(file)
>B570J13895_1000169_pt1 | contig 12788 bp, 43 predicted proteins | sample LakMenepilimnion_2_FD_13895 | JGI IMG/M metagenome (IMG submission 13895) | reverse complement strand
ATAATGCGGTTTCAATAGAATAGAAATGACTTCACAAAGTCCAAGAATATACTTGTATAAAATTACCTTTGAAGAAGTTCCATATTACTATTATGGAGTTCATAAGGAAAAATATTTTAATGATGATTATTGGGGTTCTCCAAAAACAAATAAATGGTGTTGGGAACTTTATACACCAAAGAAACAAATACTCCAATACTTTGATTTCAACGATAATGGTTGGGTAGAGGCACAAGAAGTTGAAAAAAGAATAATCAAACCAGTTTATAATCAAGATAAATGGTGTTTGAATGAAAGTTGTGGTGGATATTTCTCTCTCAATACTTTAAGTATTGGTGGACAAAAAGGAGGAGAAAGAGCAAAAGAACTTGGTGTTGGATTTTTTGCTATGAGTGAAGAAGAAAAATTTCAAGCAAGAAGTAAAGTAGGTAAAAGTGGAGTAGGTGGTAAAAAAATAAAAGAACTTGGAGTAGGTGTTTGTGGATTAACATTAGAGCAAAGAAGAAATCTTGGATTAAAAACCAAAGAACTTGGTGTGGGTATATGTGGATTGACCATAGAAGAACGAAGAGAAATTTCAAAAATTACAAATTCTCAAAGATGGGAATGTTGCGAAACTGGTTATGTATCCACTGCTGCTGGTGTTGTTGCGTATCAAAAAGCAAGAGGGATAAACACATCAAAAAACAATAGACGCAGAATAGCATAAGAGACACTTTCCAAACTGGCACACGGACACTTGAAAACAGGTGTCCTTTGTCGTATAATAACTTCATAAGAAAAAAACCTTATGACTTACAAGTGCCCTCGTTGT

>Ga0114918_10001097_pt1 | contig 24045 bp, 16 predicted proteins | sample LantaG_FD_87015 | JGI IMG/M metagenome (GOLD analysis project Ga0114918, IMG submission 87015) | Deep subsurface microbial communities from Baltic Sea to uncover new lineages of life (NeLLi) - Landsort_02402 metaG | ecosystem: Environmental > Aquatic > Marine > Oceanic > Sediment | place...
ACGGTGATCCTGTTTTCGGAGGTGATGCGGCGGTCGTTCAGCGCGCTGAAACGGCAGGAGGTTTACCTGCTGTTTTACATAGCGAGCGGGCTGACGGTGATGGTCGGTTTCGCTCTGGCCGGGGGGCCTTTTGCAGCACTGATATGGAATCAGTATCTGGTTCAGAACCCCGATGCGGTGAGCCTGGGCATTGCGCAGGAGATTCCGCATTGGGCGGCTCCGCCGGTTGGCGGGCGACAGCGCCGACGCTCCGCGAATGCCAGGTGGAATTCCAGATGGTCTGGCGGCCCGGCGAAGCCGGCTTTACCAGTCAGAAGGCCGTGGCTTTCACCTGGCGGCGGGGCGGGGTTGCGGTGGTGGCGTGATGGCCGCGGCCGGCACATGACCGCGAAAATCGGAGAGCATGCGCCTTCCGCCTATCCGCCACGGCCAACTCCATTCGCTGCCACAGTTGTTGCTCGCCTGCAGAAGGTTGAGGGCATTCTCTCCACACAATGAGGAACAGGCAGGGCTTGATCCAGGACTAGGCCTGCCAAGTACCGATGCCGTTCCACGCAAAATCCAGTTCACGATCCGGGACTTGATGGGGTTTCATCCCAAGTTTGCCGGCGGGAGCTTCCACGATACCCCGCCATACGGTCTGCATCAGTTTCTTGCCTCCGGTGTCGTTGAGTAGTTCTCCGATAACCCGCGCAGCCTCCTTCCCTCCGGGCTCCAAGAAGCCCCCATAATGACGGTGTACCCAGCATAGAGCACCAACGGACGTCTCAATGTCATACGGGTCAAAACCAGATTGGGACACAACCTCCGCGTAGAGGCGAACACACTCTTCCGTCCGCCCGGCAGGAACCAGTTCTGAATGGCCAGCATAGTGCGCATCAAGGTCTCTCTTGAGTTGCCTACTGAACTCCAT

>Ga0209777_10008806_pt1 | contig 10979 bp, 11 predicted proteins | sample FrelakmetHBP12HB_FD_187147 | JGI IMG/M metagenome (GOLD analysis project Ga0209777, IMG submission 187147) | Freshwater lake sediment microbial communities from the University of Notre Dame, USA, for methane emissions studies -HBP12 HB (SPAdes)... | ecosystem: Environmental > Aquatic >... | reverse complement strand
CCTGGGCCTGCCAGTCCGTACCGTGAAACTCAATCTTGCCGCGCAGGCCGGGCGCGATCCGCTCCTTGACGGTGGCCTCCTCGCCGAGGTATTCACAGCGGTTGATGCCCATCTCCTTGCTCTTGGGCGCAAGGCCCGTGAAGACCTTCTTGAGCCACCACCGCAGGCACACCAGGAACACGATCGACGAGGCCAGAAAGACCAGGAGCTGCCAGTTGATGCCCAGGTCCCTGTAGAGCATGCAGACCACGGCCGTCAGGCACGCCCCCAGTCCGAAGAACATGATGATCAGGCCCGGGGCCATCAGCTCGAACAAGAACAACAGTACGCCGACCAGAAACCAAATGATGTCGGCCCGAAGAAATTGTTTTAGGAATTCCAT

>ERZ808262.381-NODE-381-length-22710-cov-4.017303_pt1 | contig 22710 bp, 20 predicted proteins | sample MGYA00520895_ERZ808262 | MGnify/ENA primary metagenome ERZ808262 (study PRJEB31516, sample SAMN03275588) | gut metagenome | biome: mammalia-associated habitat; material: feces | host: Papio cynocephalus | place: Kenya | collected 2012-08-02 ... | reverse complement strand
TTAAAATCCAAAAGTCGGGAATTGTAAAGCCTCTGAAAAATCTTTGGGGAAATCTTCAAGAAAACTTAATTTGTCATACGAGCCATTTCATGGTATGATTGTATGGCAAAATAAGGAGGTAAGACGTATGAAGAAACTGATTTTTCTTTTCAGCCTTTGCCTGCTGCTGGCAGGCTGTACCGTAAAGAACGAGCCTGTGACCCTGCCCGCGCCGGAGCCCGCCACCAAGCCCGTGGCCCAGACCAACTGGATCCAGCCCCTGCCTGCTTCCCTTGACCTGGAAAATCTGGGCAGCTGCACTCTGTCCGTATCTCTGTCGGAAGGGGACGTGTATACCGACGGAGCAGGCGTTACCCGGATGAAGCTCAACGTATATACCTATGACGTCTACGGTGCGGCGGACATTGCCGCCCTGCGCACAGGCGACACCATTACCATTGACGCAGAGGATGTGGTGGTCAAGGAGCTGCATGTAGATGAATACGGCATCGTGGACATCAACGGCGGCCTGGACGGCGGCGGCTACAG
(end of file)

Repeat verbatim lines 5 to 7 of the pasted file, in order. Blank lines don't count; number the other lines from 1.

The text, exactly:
>Ga0209777_10008806_pt1 | contig 10979 bp, 11 predicted proteins | sample FrelakmetHBP12HB_FD_187147 | JGI IMG/M metagenome (GOLD analysis project Ga0209777, IMG submission 187147) | Freshwater lake sediment microbial communities from the University of Notre Dame, USA, for methane emissions studies -HBP12 HB (SPAdes)... | ecosystem: Environmental > Aquatic >... | reverse complement strand
CCTGGGCCTGCCAGTCCGTACCGTGAAACTCAATCTTGCCGCGCAGGCCGGGCGCGATCCGCTCCTTGACGGTGGCCTCCTCGCCGAGGTATTCACAGCGGTTGATGCCCATCTCCTTGCTCTTGGGCGCAAGGCCCGTGAAGACCTTCTTGAGCCACCACCGCAGGCACACCAGGAACACGATCGACGAGGCCAGAAAGACCAGGAGCTGCCAGTTGATGCCCAGGTCCCTGTAGAGCATGCAGACCACGGCCGTCAGGCACGCCCCCAGTCCGAAGAACATGATGATCAGGCCCGGGGCCATCAGCTCGAACAAGAACAACAGTACGCCGACCAGAAACCAAATGATGTCGGCCCGAAGAAATTGTTTTAGGAATTCCAT

>ERZ808262.381-NODE-381-length-22710-cov-4.017303_pt1 | contig 22710 bp, 20 predicted proteins | sample MGYA00520895_ERZ808262 | MGnify/ENA primary metagenome ERZ808262 (study PRJEB31516, sample SAMN03275588) | gut metagenome | biome: mammalia-associated habitat; material: feces | host: Papio cynocephalus | place: Kenya | collected 2012-08-02 ... | reverse complement strand